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Battery Maintenance for Your Solar Battery Storage System

Solving the Achilles Heel of Battery Storage

A Nickel Iron battery bank. Minimum and maximum water lines are marked on each cell to indicate when watering is needed. Photo courtesy of Iron Edison.

A Nickel Iron battery bank. Minimum and maximum water lines are marked on each cell to indicate when watering is needed. Photo courtesy of Iron Edison.

By Luke Simmons

Going “off the grid” and using the sun or wind for electricity can be a liberating achievement gaining independence from utility companies, reducing dependence on fossil fuels, and taking a giant step towards a sustainable lifestyle. The heart of a typical off-grid system is a set of flooded deep-cycle batteries, which require periodic refills of distilled water. But, relying on store-bought water in plastic containers is hardly sustainable, and some are finding distilled water shortages at their local grocers.

“This one issue could easily turn into the systems’ Achilles Heel if a situation arose where we couldn’t get to a store so we could buy distilled water,” said Tammy Reiss, who lives off-grid and uses around a gallon and a half of distilled water per week in her household’s nickel-iron battery bank. “I also cringe having to buy all those unsustainable plastic jugs that the distilled water comes in.”

Tammy and her husband Matt say becoming more self-reliant is what sold them on an off-grid solar powered battery storage system in the first place. Their battery bank consists of 20 Iron Edison nickel-iron cells; each cell is 1.2 volts and 300 amp-hours. The cells are wired in series to make a nominal 24 volt, 300 amp-hour battery bank. The individual cells are in a clear casing with minimum and maximum water level lines marked, so it’s easy to see when water needs to be added.

As a flooded battery recharges, electrical energy is converted to chemical energy and water in the electrolyte evaporates. Watering is typically required every four to six weeks, but in hot summer months when solar exposure is the highest, watering can be required every week. Both lead-acid and nickel-iron chemistries require these periodic distilled water refills.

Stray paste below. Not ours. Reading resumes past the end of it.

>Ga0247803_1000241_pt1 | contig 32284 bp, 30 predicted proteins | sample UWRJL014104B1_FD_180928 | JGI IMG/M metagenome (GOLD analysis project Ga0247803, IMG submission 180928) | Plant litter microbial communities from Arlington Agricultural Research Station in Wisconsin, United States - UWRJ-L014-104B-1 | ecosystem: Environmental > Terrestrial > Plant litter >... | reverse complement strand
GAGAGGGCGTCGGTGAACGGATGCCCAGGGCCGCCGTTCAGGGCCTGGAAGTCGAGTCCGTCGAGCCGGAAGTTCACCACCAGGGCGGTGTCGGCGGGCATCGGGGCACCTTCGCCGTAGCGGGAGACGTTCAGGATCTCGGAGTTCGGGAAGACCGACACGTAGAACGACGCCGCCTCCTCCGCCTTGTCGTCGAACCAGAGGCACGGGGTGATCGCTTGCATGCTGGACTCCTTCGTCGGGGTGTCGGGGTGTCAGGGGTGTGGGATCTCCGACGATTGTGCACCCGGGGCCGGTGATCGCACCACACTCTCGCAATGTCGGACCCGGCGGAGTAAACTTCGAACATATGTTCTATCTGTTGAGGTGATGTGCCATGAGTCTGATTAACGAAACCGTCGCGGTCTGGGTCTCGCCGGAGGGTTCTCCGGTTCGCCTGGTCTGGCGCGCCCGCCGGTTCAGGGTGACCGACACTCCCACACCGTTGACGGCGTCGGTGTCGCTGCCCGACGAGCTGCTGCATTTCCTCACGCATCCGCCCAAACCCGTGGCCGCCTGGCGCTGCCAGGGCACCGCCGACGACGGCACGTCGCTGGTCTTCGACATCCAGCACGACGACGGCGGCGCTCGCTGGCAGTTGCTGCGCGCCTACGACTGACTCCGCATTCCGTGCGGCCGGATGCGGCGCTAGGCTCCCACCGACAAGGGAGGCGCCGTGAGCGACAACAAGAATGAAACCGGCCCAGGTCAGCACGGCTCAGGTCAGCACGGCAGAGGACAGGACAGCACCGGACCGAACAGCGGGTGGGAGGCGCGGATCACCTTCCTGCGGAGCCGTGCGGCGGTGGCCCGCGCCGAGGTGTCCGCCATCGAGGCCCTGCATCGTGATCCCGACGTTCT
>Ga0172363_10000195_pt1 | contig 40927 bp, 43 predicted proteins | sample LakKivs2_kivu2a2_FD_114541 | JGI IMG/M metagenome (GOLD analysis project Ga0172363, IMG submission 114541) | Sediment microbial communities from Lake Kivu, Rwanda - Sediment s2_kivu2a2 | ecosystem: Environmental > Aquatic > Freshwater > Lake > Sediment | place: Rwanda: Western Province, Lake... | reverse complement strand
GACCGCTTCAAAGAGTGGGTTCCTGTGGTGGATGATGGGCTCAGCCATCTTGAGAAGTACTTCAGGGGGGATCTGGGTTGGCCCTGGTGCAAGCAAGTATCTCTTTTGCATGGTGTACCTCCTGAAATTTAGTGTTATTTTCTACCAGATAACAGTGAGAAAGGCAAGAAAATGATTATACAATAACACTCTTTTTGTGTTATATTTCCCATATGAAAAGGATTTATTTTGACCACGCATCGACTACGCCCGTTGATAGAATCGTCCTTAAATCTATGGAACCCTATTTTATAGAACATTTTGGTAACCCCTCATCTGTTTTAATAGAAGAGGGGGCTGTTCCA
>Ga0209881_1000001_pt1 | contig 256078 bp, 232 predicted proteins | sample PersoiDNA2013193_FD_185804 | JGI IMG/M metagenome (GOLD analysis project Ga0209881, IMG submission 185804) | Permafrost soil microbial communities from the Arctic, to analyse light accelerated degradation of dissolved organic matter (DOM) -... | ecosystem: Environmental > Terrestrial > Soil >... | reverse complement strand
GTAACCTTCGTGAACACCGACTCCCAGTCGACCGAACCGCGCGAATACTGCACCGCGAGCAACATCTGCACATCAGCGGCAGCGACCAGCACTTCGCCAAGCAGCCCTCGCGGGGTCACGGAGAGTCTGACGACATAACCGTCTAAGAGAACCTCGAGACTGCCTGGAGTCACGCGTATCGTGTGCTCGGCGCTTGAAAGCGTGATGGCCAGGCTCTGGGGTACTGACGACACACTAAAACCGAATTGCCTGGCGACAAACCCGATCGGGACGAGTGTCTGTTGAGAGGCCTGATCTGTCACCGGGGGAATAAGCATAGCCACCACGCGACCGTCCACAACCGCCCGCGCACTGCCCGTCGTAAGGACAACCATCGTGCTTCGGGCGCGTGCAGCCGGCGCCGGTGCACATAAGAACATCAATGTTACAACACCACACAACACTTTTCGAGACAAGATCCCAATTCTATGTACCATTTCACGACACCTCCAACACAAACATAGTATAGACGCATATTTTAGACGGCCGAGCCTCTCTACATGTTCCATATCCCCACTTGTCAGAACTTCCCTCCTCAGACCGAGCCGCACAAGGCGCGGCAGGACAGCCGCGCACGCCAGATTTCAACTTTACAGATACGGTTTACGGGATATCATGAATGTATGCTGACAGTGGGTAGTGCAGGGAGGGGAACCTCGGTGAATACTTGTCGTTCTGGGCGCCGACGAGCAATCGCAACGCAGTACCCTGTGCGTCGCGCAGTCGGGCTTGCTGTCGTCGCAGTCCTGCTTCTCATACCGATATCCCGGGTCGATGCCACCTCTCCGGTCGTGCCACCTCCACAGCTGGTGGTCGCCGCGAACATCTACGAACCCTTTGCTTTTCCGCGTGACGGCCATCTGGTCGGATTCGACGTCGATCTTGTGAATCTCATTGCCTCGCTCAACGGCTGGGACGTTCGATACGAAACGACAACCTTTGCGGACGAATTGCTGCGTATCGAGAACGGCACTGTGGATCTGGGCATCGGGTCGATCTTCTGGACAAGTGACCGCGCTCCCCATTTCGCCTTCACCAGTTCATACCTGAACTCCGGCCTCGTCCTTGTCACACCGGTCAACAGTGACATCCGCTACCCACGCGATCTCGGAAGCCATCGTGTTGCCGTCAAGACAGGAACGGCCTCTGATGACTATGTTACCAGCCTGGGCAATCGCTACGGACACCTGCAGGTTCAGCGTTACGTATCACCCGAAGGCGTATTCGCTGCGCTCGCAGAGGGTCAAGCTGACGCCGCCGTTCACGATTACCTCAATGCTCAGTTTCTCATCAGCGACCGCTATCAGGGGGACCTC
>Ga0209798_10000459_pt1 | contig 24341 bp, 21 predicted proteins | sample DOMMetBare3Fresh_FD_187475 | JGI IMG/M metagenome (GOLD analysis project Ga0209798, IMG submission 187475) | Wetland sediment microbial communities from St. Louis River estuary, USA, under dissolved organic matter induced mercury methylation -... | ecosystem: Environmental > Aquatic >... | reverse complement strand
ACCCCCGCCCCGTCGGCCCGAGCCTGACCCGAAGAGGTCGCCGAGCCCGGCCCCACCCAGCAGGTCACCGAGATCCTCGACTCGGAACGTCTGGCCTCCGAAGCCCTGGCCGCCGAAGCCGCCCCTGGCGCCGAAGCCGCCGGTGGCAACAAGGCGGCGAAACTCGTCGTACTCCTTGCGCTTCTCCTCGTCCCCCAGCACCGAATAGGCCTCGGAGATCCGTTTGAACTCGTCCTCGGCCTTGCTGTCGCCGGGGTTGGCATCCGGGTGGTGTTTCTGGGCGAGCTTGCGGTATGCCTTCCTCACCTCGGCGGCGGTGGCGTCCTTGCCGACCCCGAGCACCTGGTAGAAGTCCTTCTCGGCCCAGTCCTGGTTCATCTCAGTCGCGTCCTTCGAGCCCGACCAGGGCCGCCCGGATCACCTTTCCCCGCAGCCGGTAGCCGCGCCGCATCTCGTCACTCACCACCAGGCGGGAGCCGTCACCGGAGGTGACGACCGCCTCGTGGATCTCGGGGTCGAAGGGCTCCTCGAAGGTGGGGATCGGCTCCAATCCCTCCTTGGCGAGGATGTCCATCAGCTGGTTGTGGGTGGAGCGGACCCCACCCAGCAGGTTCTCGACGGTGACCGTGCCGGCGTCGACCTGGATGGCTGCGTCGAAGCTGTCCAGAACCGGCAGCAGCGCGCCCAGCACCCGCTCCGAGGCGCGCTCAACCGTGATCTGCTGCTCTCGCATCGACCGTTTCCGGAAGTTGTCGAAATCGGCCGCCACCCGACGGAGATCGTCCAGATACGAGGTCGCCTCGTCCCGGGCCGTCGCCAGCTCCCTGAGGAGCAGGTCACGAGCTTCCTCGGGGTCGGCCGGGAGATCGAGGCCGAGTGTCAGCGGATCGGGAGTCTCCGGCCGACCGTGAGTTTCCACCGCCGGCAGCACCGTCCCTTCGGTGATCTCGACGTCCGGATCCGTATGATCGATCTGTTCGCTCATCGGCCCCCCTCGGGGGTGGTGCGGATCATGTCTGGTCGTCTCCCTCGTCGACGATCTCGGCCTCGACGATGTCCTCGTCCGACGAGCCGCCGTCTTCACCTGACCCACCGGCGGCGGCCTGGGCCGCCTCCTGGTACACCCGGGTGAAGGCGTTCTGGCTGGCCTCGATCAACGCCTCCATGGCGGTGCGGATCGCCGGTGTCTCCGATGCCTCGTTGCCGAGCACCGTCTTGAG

Matt and Tammy say they grew tired of going store-to-store looking for distilled water and began researching home water distillers. They eventually settled on a one-gallon capacity model from American Water Distillers for under $100. The unit has a total draw of 720 watts and is rated to make a gallon of distilled water in four hours.

“We found putting it in a cool area, like our basement, cuts this time by a half hour,” said Tammy. Water vapor condenses more easily on a cool surface.

The Reiss’s used to pay $1.29 per gallon of distilled water in upstate New York. Now, the water costs nothing and is distilled by excess energy from their solar array. Matt usually distills twice a week, on sunny days when his solar panels are producing excess energy.

“What’s great is the whole system is fully sustainable now,” Matt said. “I don’t have to worry about getting to a store; I can make my own [distilled water].”

For those looking to distill their water at home, Matt advises that higher wattage does not necessarily indicate a more efficient distiller. Further, stainless steel models are recommended, as impurities from plastic could seep into the water and damage a battery.

While some may attempt to make their own homemade distilled water, using coffee makers or self-constructed units, the end product may not be suitable for batteries. Most such equipment does not actually distill the water. The minerals and ions found in tap water can harm the metal plates inside a battery and reduce its capacity and longevity.

“There are a lot of do-it-yourself instructions on the web on how to build or acquire distilled water,” Tammy explained. “If you can’t guarantee 100% pure distilled water as the end result, do not use the end product in your batteries.”

Using sealed lead-acid batteries, which don’t require any watering maintenance, is another option for off-grid systems. But they don’t last nearly as long as their flooded counterparts, and contain lead which is difficult to recycle and toxic to the environment.

The Reiss’s nickel-iron battery bank is rated for at least 30 years of service. It is fully recyclable and environmentally friendly, containing no toxic elements.

Luke Simmons is a system designer and sales manager at Iron Edison Battery Company. He is NABCEP-certified in PV Technical Sales and specializes in both grid-tied and off-grid renewable energy systems. He can be reached at (720) 432-6433 or luke@ironedison.com.

 

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